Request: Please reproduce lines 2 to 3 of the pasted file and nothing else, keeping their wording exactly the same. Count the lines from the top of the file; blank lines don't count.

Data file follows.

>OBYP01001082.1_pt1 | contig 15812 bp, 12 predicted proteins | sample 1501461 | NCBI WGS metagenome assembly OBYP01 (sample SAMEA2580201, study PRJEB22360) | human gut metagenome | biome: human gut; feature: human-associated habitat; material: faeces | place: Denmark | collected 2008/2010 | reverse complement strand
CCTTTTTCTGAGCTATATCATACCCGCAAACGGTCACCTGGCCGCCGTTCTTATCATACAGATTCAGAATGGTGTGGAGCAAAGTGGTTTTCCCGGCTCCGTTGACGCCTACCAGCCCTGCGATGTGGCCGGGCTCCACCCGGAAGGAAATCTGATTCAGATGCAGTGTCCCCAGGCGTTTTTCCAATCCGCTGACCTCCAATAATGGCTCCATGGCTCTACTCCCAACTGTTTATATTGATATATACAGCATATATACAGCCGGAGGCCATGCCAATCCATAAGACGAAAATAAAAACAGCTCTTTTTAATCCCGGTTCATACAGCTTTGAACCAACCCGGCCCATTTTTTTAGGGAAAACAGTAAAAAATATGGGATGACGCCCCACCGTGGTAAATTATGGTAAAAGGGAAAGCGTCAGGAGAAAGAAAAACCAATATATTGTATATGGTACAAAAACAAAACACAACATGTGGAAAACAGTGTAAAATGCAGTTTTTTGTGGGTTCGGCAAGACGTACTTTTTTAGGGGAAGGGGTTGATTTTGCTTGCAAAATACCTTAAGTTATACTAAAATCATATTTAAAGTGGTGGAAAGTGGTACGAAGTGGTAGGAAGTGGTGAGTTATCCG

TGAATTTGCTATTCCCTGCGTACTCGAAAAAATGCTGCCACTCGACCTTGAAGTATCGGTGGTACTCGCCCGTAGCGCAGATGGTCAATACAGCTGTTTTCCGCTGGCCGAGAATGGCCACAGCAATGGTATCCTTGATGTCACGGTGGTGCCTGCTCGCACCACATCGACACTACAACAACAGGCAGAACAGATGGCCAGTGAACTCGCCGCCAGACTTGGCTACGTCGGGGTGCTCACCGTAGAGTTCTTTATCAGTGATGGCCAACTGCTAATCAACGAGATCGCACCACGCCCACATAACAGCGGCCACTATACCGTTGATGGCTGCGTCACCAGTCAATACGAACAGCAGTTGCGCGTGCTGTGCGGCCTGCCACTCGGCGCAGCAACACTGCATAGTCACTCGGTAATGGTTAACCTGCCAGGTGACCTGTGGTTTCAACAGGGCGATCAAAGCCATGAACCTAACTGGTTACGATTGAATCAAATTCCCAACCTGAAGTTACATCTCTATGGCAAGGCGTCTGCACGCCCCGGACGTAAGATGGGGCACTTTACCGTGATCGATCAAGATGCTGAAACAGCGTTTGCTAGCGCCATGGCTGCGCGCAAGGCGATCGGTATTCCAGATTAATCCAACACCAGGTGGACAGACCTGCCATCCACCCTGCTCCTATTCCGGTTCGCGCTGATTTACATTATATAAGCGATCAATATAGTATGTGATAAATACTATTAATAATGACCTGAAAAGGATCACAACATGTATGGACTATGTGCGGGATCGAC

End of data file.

CCTTTTTCTGAGCTATATCATACCCGCAAACGGTCACCTGGCCGCCGTTCTTATCATACAGATTCAGAATGGTGTGGAGCAAAGTGGTTTTCCCGGCTCCGTTGACGCCTACCAGCCCTGCGATGTGGCCGGGCTCCACCCGGAAGGAAATCTGATTCAGATGCAGTGTCCCCAGGCGTTTTTCCAATCCGCTGACCTCCAATAATGGCTCCATGGCTCTACTCCCAACTGTTTATATTGATATATACAGCATATATACAGCCGGAGGCCATGCCAATCCATAAGACGAAAATAAAAACAGCTCTTTTTAATCCCGGTTCATACAGCTTTGAACCAACCCGGCCCATTTTTTTAGGGAAAACAGTAAAAAATATGGGATGACGCCCCACCGTGGTAAATTATGGTAAAAGGGAAAGCGTCAGGAGAAAGAAAAACCAATATATTGTATATGGTACAAAAACAAAACACAACATGTGGAAAACAGTGTAAAATGCAGTTTTTTGTGGGTTCGGCAAGACGTACTTTTTTAGGGGAAGGGGTTGATTTTGCTTGCAAAATACCTTAAGTTATACTAAAATCATATTTAAAGTGGTGGAAAGTGGTACGAAGTGGTAGGAAGTGGTGAGTTATCCG

TGAATTTGCTATTCCCTGCGTACTCGAAAAAATGCTGCCACTCGACCTTGAAGTATCGGTGGTACTCGCCCGTAGCGCAGATGGTCAATACAGCTGTTTTCCGCTGGCCGAGAATGGCCACAGCAATGGTATCCTTGATGTCACGGTGGTGCCTGCTCGCACCACATCGACACTACAACAACAGGCAGAACAGATGGCCAGTGAACTCGCCGCCAGACTTGGCTACGTCGGGGTGCTCACCGTAGAGTTCTTTATCAGTGATGGCCAACTGCTAATCAACGAGATCGCACCACGCCCACATAACAGCGGCCACTATACCGTTGATGGCTGCGTCACCAGTCAATACGAACAGCAGTTGCGCGTGCTGTGCGGCCTGCCACTCGGCGCAGCAACACTGCATAGTCACTCGGTAATGGTTAACCTGCCAGGTGACCTGTGGTTTCAACAGGGCGATCAAAGCCATGAACCTAACTGGTTACGATTGAATCAAATTCCCAACCTGAAGTTACATCTCTATGGCAAGGCGTCTGCACGCCCCGGACGTAAGATGGGGCACTTTACCGTGATCGATCAAGATGCTGAAACAGCGTTTGCTAGCGCCATGGCTGCGCGCAAGGCGATCGGTATTCCAGATTAATCCAACACCAGGTGGACAGACCTGCCATCCACCCTGCTCCTATTCCGGTTCGCGCTGATTTACATTATATAAGCGATCAATATAGTATGTGATAAATACTATTAATAATGACCTGAAAAGGATCACAACATGTATGGACTATGTGCGGGATCGAC